Growth · Humanity · life · Truth-Telling · Vulnerable · Wandering · Watching. · Willing · Wondering · Writing

Her, Too. And Shout-Out to the Good Guys.

Me, Too. But I’ve touched on my own experiences a little bit already in my Locker Room Talk post. Today, I want to tell you a different story. 

He’s the kind of guy that people tend to open up to. So she told him about what that creepy guy that works under him did to her that one time. It wasn’t the worst thing that’s ever happened to her.  But it was completely inapporopriate. They we’re just chatting about work stuff so the story came out of her mouth before she even realized what she had actually just disclosed to him. 

Her, Too.

As soon as the words left her lips, he could feel the dread wash over him. He liked the worker she was talking about. He was a loyal employee. Hard working.  But hearing her tallk, he’s not totally surprised either. 

And now he was going to have to get him fired.

He told her he was going to have to report her story to HR.  She immediately started back-tracking.

You see, just like most women – she could already see all the ways that this could go. Maybe people will believe her. Maybe they won’t. Her own character will be scrutinized as people try to determine if she is telling the truth.

If they do believe her, they will question whether she is just being “too sensitive” or “making a big deal”  out of something that “isn’t really a big deal.”  She knows he is an otherwise good employee, and people will say, “That’s just how he is. He’s always been that way”  They will blame HER for the company having to let him go. IF they let him go.

And whether he is reprimanded but stays or if he is fired….it won’t be over even after it is.

Because, sure – HR can’t disclose everything – but people talk.  Everyone will have an opinion about it. About what happened to HER. They may suspect her, or suspect someone else, or blame the management for letting a “good employee” go for “no reason” because they don’t know the whole story.  There will be rumors. There will be snarky comments and sideways glances.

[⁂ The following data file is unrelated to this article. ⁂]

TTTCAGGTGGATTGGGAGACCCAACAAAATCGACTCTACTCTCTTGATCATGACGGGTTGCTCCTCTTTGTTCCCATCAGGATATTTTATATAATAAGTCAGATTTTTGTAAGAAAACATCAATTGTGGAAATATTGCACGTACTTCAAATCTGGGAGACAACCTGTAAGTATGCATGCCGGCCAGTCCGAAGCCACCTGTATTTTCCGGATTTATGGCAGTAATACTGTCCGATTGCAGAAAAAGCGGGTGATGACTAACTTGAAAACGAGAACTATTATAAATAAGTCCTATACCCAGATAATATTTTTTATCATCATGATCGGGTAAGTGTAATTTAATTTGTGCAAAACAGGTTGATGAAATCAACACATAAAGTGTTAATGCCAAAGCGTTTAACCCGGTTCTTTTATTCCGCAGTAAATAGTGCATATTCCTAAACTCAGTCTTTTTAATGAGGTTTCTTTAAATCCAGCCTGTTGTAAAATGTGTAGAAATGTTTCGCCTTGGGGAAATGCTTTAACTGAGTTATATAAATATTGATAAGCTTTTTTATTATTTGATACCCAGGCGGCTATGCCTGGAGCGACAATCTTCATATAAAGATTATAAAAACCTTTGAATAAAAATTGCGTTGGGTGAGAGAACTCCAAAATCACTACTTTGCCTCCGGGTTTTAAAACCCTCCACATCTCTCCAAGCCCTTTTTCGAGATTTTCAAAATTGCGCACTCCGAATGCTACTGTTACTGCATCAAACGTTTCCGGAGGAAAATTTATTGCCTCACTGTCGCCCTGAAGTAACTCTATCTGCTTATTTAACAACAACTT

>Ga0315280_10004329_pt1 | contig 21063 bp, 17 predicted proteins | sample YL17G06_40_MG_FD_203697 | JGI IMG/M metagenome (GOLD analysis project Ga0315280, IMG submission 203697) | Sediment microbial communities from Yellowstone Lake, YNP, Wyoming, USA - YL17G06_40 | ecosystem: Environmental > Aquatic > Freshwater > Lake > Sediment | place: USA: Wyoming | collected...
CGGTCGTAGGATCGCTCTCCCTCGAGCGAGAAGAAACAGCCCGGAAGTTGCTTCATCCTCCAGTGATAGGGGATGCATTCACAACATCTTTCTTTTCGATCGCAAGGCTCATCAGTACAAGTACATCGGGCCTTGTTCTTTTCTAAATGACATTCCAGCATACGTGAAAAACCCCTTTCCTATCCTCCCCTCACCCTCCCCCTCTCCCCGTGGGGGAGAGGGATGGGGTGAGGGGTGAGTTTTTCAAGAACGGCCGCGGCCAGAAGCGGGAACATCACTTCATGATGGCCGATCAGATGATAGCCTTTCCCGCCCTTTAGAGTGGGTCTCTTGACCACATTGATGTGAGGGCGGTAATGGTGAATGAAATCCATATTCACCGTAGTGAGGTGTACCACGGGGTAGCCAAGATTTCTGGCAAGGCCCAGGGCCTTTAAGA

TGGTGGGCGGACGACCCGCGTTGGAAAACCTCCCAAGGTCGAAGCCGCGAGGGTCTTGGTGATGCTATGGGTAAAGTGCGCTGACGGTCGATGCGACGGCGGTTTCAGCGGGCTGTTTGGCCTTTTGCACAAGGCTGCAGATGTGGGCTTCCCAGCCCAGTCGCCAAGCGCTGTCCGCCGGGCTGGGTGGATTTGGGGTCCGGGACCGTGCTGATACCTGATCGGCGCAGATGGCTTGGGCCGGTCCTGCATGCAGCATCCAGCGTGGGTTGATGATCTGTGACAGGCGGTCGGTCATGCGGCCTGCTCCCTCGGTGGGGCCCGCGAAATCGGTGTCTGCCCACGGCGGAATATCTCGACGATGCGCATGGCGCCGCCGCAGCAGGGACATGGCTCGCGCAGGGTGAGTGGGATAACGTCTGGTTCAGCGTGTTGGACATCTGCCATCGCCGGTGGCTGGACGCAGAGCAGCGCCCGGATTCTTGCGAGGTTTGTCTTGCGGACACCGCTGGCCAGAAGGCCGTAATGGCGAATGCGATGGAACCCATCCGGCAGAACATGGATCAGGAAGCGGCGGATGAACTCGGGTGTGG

And she will be left wondering if they were right….”Am I too sensitive? Did I make a big deal out nothing? Should I have just kept my mouth shut? Was it worth it? It’s not like this is the first time I’ve been treated like that by a guy.”

She wasn’t born yesterday. She’s seen this show before.

So now, she tries to stop him from turning this over to HR and handling it formally. He explains that he can’t do that. He doesn’t want this to keep happening to her.  

“It’s fine,” she says.  “I already try to avoid going near him as much as possible anyway. It’s not like we work in the same area so I don’t have to deal with it that often.”

“Just forget I said anything, ” she begs.

“But what if he is doing this to other women too?” He asks. ” What if he’s done worse? And what if we don’t say anything and he just continues to do this to other women?” 

They both know what he has to do.

If he was being honest, he would admit that he feels a little torn.  He believes her. The guy is known for a being a little “creepy.” But he also knows how frustrating an HR investigation can be. He doesn’t want to make it worse for her by dragging her through it if she doesn’t want to.